Harry said, "A great diamond should live, it should talk to you." I wonder if the gemstone did for he boldly made the decision to slightly recut it at the culet (bottom facet). It was a small change but we're talking about a historic gemstone here! He also never believed in the curse of the Hope diamond - there are a number of gemstones with supposedly bad karma (see my post on the "cursed' Black Orlov). Instead, the Hope brought him fame, customers and plenty of publicity. But ever the showman, he got his PR people to embellish on the curse!

For a number of years, the Hope and his other jewels toured as the Court of Jewels raising a lot of money for charity and indirectly publicity for his store. He also generously lent out the Hope for several years after the Court of Jewels got too expensive to do.

Harry Winston never did sell the Hope. He said, "I could have sold it many times for a profit but I don't know what its value is." There is no other gemstone to compare it to. He decided to donate it to the Smithsonian in 1958 as payback for a country that had been good to him and with a hope that other rich Americans would be inspired to donate their own magnificent jewels. His secret ambition was apparently to make the Smithsonian's then very modest gem collection rival that of Britain's housed in the Tower of London.

Harry had had the Hope insured for $1,000,000 dollars with Lloyd's of London. But other than that, it cost $3.35 to register the Hope package, $2.44 in first class stamps and a surcharge of $139.50 for person-person handling to send this diamond to the Smithsonian by US mail!

My favorite Harry Winston quotation is worth remembering, "People will stare. Make it worth their while." Got it.

Related Posts
Madame de Pompadour's Jewels
Empress Eugenie's Diamond Obsession

References
Marian Fowler :Hope: Adventures of a Diamond
Wikipedia : Harry Winston
Publicity picture of Harry Winston by Alfred Eisenstaedt. Picture source

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Original Post by THE BEADING GEM
Jewelry Making Tips - Jewelry Business Tips 

Wednesday, August 26, 2009

Romantic Lace Jewelry and Lace Brooch Tutorial

By on Wednesday, August 26, 2009 2 Comments

What could be more feminine than lace? I first featured lace as jewelry with Sandra Bautista's Bracelaces. Now I've discovered other artisans who do a whole bunch more than just lace bracelets.

Shown on the left is the Kalliope Butterfly Lace Necklace by Everydayfairytale on Etsy. This Los Angeles based artisan sure lives up to the name of her shop for her work is indeed a "land full of love, hopes, and dreams come true". Just like a fairytale. Romantic too, I might add.

Everydayfairytale's attention to detail is truly remarkable as shown with her Delia choker. She combines a silvery red organza flower with lace, crystals and ribbon. Not only that she invariably includes a quotation which speaks of her design :

“My heart to you is given: Oh, do give yours to me; We'll lock them up together, And throw away the key.”
-Frederick Saunders



In perfect contrast to the above white design is Whiteowl's beautiful black marichelle lace necklace with its single vintage green glass bead accent. These Detroit artisans (two sisters) go the extra mile for their grey Marie Antoinette earrings is made from reclaimed lace which was dyed and teamed with bronze ear wires.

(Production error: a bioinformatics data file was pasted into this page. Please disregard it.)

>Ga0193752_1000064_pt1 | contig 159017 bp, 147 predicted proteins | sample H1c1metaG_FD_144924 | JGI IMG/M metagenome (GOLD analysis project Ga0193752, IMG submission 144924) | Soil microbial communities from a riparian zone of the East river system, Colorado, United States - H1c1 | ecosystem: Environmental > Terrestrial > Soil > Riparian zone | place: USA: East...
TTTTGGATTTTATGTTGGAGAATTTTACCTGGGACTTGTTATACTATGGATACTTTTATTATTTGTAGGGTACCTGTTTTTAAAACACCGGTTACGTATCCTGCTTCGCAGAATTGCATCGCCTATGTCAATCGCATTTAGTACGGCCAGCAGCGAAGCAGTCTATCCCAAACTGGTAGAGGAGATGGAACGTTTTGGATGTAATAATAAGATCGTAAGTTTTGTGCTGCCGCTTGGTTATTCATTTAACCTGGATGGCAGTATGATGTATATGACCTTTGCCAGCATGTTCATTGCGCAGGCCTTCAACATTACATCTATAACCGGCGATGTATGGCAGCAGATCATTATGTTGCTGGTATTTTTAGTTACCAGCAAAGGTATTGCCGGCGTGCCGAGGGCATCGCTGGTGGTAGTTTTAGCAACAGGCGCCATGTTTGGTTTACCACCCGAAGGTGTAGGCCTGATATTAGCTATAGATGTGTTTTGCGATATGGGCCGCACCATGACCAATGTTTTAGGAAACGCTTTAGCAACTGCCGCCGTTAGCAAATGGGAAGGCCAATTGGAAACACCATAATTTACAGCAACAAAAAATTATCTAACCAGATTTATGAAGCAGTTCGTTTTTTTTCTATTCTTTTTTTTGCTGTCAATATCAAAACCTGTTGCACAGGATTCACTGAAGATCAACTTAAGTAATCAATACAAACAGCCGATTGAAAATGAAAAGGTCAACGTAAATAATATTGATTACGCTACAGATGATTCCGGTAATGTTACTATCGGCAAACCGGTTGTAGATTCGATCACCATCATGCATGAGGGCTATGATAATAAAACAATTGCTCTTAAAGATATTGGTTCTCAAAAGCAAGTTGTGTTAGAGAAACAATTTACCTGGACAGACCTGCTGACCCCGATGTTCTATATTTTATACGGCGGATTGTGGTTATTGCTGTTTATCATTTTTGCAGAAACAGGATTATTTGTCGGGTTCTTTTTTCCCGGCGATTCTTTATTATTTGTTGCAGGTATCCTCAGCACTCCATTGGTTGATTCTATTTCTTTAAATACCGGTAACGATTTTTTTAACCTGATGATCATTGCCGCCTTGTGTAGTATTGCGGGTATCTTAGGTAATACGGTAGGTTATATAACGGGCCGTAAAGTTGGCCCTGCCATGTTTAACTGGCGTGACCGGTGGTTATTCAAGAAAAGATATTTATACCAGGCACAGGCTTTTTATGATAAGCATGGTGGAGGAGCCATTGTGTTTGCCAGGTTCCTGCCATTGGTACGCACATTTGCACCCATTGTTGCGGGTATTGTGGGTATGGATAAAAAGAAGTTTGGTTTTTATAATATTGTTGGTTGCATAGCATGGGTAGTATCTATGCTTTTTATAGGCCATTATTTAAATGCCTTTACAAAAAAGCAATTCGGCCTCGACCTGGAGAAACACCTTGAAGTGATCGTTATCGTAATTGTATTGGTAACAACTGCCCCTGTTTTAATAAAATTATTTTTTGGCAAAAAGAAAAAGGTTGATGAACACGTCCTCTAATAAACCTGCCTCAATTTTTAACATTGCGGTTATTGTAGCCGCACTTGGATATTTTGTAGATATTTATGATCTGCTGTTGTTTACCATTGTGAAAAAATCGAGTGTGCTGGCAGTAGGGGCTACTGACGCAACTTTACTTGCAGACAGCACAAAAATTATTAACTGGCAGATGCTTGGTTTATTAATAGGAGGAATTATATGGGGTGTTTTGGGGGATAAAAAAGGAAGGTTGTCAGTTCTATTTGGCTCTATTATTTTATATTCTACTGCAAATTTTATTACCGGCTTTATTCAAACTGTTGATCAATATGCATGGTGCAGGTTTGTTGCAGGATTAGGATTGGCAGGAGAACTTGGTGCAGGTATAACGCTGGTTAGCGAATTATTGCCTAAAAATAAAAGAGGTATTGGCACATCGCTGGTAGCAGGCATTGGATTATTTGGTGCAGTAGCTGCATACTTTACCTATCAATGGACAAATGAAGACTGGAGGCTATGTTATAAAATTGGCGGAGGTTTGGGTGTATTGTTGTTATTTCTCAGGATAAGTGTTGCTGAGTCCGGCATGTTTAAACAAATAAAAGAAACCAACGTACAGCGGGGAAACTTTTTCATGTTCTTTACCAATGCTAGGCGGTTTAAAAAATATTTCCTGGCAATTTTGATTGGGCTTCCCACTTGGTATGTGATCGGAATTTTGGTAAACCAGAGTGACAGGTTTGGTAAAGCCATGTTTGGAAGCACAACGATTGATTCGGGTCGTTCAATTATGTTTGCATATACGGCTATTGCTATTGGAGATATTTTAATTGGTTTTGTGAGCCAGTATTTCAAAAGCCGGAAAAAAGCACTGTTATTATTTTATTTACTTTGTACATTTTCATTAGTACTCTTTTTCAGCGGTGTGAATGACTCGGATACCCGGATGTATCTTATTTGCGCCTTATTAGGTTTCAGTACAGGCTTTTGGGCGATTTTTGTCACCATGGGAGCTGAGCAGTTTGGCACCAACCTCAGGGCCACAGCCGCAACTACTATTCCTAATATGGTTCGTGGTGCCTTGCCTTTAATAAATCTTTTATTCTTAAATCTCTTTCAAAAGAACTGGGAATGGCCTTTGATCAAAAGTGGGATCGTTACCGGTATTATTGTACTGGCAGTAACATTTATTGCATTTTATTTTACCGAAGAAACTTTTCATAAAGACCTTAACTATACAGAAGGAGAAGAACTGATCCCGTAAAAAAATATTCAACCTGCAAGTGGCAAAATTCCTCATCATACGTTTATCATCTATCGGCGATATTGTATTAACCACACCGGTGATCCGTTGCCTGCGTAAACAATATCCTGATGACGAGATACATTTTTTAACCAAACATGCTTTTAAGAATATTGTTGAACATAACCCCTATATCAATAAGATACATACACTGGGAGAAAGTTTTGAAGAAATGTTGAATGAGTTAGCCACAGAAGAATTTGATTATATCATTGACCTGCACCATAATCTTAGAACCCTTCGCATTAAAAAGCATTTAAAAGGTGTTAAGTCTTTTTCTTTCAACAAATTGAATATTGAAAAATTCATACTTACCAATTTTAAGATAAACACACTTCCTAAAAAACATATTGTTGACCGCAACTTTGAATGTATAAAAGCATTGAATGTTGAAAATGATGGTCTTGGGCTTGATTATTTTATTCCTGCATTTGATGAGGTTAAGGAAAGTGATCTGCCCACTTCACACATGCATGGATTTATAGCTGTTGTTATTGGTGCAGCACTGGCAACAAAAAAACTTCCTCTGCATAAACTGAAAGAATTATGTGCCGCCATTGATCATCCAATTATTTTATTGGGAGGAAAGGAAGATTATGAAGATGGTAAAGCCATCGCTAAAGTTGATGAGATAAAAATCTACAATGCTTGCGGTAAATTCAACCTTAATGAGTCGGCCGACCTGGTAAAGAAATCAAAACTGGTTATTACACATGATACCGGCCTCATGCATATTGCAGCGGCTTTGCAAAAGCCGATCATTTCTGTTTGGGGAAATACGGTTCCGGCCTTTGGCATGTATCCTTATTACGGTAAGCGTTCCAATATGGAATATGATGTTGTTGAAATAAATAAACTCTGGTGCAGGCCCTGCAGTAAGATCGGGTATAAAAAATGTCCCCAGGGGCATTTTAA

All these featured designers do beautiful work and the effort they put into staging their jewelry pays off in some of the gorgeous photo presentations I have ever seen.

Inspired? Then you've got to try this easy pretty lace brooch tutorial from the Martha Stewart site. It's definitely a good thing.

Via and via

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Original Post by THE BEADING GEM
Jewelry Making Tips - Jewelry Business Tips 

Tuesday, August 25, 2009

Warring States Lamp Work Bracelet

By on Tuesday, August 25, 2009 4 Comments

Chaos-driven Innovations
Pat 2 of 2

One of my bead sisters loved the lamp work bracelet I uploaded on our Bead Sisterhood site. She was intrigued with the title I gave the piece - the Warring States Lamp Work bracelet. She had never heard of the term before. So thanks for inspiring this post, Tami!

The Warring States Period (476- 221 BC) was a terrible one of turmoil in China when warlords battled for supremacy until one strong leader eventually emerged to unify the country and start the Qin Dynasty. If you've heard of the oldest military strategy guide, The Art of War by Sun Tzu, you wouldn't be surprised to learn it was written during this time.

Yet, out of this chaos, new philosophical schools of thought like Confucianism, Taoism and the Yin/Yang principles emerged. Artistic endeavors include lovely bronze and jade artwork like these bronze mirrors, artifacts from an archaeological dig of a horse and chariot chamber tomb and the very first Chinese eye beads.

The beautiful lamp work beads above are modern versions of ancient Chinese eye beads. The geometric patterns include mosaic flat eyes, "dots" and protruding horned eyes with distinctive concentric rings as you can see from this picture here. The beads start off as solid colored ones which were then covered with succeeding layers of colored glass.

The Warring States eye beads are still popular today. Larry Brickman is a modern master of this ancient art form. Check out his gallery here or see pictures from his workshop.

Eye beads occur in many ancient cultures. They were believed to protect the wearer against evil caused by the envy of others - probably along the lines of staring down or deflecting negative effects. See more eye beads in my past posts on Tibetan Dzi beads and Nazar Boncugu or Turkish eye beads.
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Original Post by THE BEADING GEM
Jewelry Making Tips - Jewelry Business Tips